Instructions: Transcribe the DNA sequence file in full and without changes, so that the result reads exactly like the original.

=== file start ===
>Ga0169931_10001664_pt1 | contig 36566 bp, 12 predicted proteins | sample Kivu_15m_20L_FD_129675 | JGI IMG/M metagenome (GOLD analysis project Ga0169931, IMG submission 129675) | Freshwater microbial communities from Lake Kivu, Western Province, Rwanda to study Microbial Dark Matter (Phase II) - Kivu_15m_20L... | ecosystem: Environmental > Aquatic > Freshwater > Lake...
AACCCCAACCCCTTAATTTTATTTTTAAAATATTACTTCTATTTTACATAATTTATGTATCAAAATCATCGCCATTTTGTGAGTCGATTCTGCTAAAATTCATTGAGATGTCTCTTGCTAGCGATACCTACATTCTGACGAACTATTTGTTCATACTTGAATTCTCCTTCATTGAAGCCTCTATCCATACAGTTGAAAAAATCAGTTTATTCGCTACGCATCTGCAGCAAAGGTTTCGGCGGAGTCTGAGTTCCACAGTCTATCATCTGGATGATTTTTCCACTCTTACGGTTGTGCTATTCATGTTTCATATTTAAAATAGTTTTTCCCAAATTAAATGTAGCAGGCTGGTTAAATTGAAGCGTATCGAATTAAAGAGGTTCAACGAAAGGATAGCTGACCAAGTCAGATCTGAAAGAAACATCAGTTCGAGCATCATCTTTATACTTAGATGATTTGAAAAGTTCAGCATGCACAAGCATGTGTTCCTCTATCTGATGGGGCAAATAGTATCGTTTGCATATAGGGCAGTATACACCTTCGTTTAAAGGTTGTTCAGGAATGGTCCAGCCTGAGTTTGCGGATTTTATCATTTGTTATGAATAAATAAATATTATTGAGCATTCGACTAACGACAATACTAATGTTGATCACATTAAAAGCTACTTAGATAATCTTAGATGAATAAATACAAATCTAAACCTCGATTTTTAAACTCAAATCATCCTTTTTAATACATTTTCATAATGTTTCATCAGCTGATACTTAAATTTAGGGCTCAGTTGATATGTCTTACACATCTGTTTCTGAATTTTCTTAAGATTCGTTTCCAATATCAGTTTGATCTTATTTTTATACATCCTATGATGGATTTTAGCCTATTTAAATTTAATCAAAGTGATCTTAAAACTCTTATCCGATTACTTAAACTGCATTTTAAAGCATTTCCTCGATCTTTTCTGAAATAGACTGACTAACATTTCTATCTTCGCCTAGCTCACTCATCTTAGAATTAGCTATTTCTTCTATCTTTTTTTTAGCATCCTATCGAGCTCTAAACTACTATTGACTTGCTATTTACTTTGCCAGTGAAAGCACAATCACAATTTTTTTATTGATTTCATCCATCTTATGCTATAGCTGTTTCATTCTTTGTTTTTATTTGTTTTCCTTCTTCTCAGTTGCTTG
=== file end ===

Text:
>Ga0169931_10001664_pt1 | contig 36566 bp, 12 predicted proteins | sample Kivu_15m_20L_FD_129675 | JGI IMG/M metagenome (GOLD analysis project Ga0169931, IMG submission 129675) | Freshwater microbial communities from Lake Kivu, Western Province, Rwanda to study Microbial Dark Matter (Phase II) - Kivu_15m_20L... | ecosystem: Environmental > Aquatic > Freshwater > Lake...
AACCCCAACCCCTTAATTTTATTTTTAAAATATTACTTCTATTTTACATAATTTATGTATCAAAATCATCGCCATTTTGTGAGTCGATTCTGCTAAAATTCATTGAGATGTCTCTTGCTAGCGATACCTACATTCTGACGAACTATTTGTTCATACTTGAATTCTCCTTCATTGAAGCCTCTATCCATACAGTTGAAAAAATCAGTTTATTCGCTACGCATCTGCAGCAAAGGTTTCGGCGGAGTCTGAGTTCCACAGTCTATCATCTGGATGATTTTTCCACTCTTACGGTTGTGCTATTCATGTTTCATATTTAAAATAGTTTTTCCCAAATTAAATGTAGCAGGCTGGTTAAATTGAAGCGTATCGAATTAAAGAGGTTCAACGAAAGGATAGCTGACCAAGTCAGATCTGAAAGAAACATCAGTTCGAGCATCATCTTTATACTTAGATGATTTGAAAAGTTCAGCATGCACAAGCATGTGTTCCTCTATCTGATGGGGCAAATAGTATCGTTTGCATATAGGGCAGTATACACCTTCGTTTAAAGGTTGTTCAGGAATGGTCCAGCCTGAGTTTGCGGATTTTATCATTTGTTATGAATAAATAAATATTATTGAGCATTCGACTAACGACAATACTAATGTTGATCACATTAAAAGCTACTTAGATAATCTTAGATGAATAAATACAAATCTAAACCTCGATTTTTAAACTCAAATCATCCTTTTTAATACATTTTCATAATGTTTCATCAGCTGATACTTAAATTTAGGGCTCAGTTGATATGTCTTACACATCTGTTTCTGAATTTTCTTAAGATTCGTTTCCAATATCAGTTTGATCTTATTTTTATACATCCTATGATGGATTTTAGCCTATTTAAATTTAATCAAAGTGATCTTAAAACTCTTATCCGATTACTTAAACTGCATTTTAAAGCATTTCCTCGATCTTTTCTGAAATAGACTGACTAACATTTCTATCTTCGCCTAGCTCACTCATCTTAGAATTAGCTATTTCTTCTATCTTTTTTTTAGCATCCTATCGAGCTCTAAACTACTATTGACTTGCTATTTACTTTGCCAGTGAAAGCACAATCACAATTTTTTTATTGATTTCATCCATCTTATGCTATAGCTGTTTCATTCTTTGTTTTTATTTGTTTTCCTTCTTCTCAGTTGCTTG